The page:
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VOLVO

Volvo ‘in talks’ with NBA superstar Jeremy Lin

Swedish auto manufacturer Volvo Cars is reportedly in talks with Asian-American basketball star Jeremy Lin in hopes he will endorse their product and bring greater awareness of Volvo in China.

Volvo 'in talks' with NBA superstar Jeremy Lin

According to the Bloomberg news agency, sources have revealed that Lin and Volvo are in “advanced negotiations” after reaching a preliminary agreement.

Lin, 23, has shot to sports stardom in what has been labelled as a “Lin-derella story” – rising out of “back-up to the back-up” bench-time oblivion and into the spotlights of New York city’s Madison Square Garden.

When the New York Knicks big name players became injured, 190 centimetre Lin took to the floor and took over, leading the struggling Knicks to a seven game winning streak last month, including outscoring Kobe Bryant with a career high 38 points in a win against the LA Lakers.

Now, Volvo is in talks with Lin in for an endorsement contract.

The Swedish car manufacturer, owned by China’s Zhejiang Geely, has noticed the potential market value of Lin to Chinese customers, after the so-called “Linsanity” has swept American fans off their feet and created a resurgence in the Knicks’ fanbase.

Lin, whose parents are of Taiwanese decent, is one of a handful of Asian-Americans to enter the National Basketball Association (NBA), something Volvo wants to capitalize on as they expand into China.

China is Volvo’s fastest-growing market, and it is looking to double the sales of its vehicles in the next ten years, according to Bloomberg.

Attempts by The Local to reach Volvo in Sweden for comment were unsuccessful.

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VOLVO

Sweden’s Volvo regains strength after pandemic puts brakes on earnings

Swedish truck maker Volvo Group was hit by a sharp drop in earnings due to the coronavirus pandemic, but business rebounded at the end of the year.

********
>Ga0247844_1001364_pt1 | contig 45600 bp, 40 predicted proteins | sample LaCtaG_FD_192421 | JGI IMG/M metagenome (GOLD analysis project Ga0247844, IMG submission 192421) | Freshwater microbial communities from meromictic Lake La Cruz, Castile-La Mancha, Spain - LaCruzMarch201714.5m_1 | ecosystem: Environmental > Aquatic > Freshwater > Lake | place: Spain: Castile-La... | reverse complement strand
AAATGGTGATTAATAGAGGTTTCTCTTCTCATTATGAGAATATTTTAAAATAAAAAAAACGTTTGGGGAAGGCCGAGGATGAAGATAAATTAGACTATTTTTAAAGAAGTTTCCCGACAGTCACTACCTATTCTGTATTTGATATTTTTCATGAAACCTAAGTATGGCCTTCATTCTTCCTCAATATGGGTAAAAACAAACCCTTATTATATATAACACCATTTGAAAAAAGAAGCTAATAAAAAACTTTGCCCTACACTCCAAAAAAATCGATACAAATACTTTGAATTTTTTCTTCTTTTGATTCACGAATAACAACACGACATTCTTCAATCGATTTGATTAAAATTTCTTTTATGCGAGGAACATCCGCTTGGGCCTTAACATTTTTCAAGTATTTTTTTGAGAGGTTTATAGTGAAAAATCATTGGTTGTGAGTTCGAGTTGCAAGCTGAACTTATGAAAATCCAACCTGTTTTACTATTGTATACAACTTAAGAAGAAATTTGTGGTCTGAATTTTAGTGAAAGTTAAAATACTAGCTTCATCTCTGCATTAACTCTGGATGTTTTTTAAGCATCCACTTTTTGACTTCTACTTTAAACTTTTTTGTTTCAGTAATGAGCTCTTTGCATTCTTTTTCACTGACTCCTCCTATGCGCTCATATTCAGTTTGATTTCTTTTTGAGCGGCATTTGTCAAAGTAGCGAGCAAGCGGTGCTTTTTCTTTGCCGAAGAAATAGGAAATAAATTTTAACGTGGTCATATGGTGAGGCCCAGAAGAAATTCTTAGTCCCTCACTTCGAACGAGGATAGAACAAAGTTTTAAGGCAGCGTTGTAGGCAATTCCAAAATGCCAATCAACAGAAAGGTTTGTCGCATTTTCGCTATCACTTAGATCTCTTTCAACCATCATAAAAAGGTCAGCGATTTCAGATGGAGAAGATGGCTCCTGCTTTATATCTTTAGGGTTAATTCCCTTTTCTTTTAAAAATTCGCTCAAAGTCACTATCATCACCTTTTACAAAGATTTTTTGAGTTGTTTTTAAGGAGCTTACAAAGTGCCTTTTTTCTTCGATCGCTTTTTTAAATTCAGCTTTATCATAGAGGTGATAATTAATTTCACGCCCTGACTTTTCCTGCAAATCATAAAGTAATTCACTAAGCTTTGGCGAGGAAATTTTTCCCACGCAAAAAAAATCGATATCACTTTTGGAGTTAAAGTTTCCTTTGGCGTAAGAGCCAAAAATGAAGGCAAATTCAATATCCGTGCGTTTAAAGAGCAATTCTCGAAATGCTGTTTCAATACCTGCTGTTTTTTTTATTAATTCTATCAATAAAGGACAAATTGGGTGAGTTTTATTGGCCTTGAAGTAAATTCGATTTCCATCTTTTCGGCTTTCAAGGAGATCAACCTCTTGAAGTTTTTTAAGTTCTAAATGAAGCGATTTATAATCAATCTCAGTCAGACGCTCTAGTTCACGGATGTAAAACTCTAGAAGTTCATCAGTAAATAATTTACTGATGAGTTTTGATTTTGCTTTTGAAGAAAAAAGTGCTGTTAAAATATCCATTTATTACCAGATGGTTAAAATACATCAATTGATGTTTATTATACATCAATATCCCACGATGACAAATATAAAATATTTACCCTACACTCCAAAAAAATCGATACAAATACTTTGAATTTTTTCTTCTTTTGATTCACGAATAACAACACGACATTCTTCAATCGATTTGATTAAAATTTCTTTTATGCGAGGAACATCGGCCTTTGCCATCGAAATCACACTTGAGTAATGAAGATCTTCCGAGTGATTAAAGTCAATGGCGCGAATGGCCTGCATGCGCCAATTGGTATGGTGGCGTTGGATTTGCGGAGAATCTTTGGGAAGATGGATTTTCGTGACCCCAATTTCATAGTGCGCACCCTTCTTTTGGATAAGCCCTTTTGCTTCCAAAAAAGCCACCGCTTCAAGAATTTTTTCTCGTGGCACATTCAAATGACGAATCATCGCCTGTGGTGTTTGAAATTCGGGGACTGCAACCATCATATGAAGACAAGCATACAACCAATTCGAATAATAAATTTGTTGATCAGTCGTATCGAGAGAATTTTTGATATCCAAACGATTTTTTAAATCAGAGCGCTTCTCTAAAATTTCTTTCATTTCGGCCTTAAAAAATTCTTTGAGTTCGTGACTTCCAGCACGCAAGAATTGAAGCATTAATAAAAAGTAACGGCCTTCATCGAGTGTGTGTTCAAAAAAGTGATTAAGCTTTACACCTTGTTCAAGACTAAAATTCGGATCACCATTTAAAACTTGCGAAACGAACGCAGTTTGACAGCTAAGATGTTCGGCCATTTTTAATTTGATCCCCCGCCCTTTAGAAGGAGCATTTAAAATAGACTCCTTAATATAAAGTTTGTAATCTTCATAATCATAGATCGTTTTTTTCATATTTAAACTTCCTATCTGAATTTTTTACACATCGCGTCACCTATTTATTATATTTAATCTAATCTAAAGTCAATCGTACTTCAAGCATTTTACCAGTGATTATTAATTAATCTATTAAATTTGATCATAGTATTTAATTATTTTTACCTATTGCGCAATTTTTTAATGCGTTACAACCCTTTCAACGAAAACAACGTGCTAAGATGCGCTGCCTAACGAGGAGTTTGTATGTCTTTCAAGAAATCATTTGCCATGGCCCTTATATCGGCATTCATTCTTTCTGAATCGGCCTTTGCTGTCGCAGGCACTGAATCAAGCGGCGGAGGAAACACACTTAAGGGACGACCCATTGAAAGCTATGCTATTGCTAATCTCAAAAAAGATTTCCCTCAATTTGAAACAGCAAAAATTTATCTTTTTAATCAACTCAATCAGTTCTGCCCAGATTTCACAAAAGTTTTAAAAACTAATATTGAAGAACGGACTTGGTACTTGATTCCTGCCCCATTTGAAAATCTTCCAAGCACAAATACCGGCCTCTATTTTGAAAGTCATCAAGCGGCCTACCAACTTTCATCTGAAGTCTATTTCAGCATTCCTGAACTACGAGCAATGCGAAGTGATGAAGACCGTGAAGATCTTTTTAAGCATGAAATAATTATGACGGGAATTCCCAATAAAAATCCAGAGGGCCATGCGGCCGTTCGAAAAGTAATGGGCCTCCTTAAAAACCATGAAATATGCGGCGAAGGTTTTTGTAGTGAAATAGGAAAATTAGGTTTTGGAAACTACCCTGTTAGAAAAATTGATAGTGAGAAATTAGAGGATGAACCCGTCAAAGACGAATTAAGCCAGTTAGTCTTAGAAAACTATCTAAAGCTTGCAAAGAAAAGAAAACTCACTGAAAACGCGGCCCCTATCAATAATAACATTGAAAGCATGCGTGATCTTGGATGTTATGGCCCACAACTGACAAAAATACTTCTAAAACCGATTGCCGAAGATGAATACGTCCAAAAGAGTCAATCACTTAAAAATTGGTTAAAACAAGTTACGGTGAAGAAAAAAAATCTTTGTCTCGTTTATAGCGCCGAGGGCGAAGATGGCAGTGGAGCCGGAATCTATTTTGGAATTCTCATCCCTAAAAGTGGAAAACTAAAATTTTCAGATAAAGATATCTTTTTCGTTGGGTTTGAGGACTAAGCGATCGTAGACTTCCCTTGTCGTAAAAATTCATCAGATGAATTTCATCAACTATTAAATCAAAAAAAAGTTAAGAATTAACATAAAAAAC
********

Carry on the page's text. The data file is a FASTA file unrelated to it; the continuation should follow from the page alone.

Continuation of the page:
Sweden's Volvo regains strength after pandemic puts brakes on earnings
Volvo Group CEO Martin Lundstedt. Photo: Adam Ihse/TT

In 2020, the group saw “dramatic fluctuations in demand” due to the Covid-19 pandemic, chief executive Martin Lundstedt said in a statement.

For 2021, Volvo raised its sales forecasts in its trucks division – its core business – in Europe, North America and Brazil.

However, it said it also expected “production disturbances and increased costs” due to a “strained” supply chain, noting a global shortage of semiconductors across industries.

The truck making sector is particularly sensitive to the global economic situation and is usually hard hit during crises.

In March, as the pandemic took hold around the world, Volvo suspended operations at most of its sites in 18 countries and halted production at Renault Trucks, which it owns, in Belgium and France.

Operations gradually resumed mid-year, but not enough to compensate for the drop in earnings.

With annual sales down 22 percent to 338 billion kronor (33.4 billion euros, $40 billion), the group posted a 46 percent plunge in net profit to 19.3 billion kronor (1.9 billion euros).

Operating margin fell from 11.5 to 8.1 percent.

However, the group did manage to cut costs by 20 percent.

“We have significantly improved our volume and cost flexibility, which were crucial factors behind our earnings resilience in 2020,” the group said.

Volvo's business regained strength in the second half of the year.

“Customer usage of trucks and machines increased when the Covid-19 restrictions were eased during the summer and this development continued during both the third and fourth quarters,” it said.

“Both the transport activity and the construction business are back at levels on par with the prior year in most markets.”

For the fourth quarter alone, the company reported a 38-percent rise in net profit from a year earlier.

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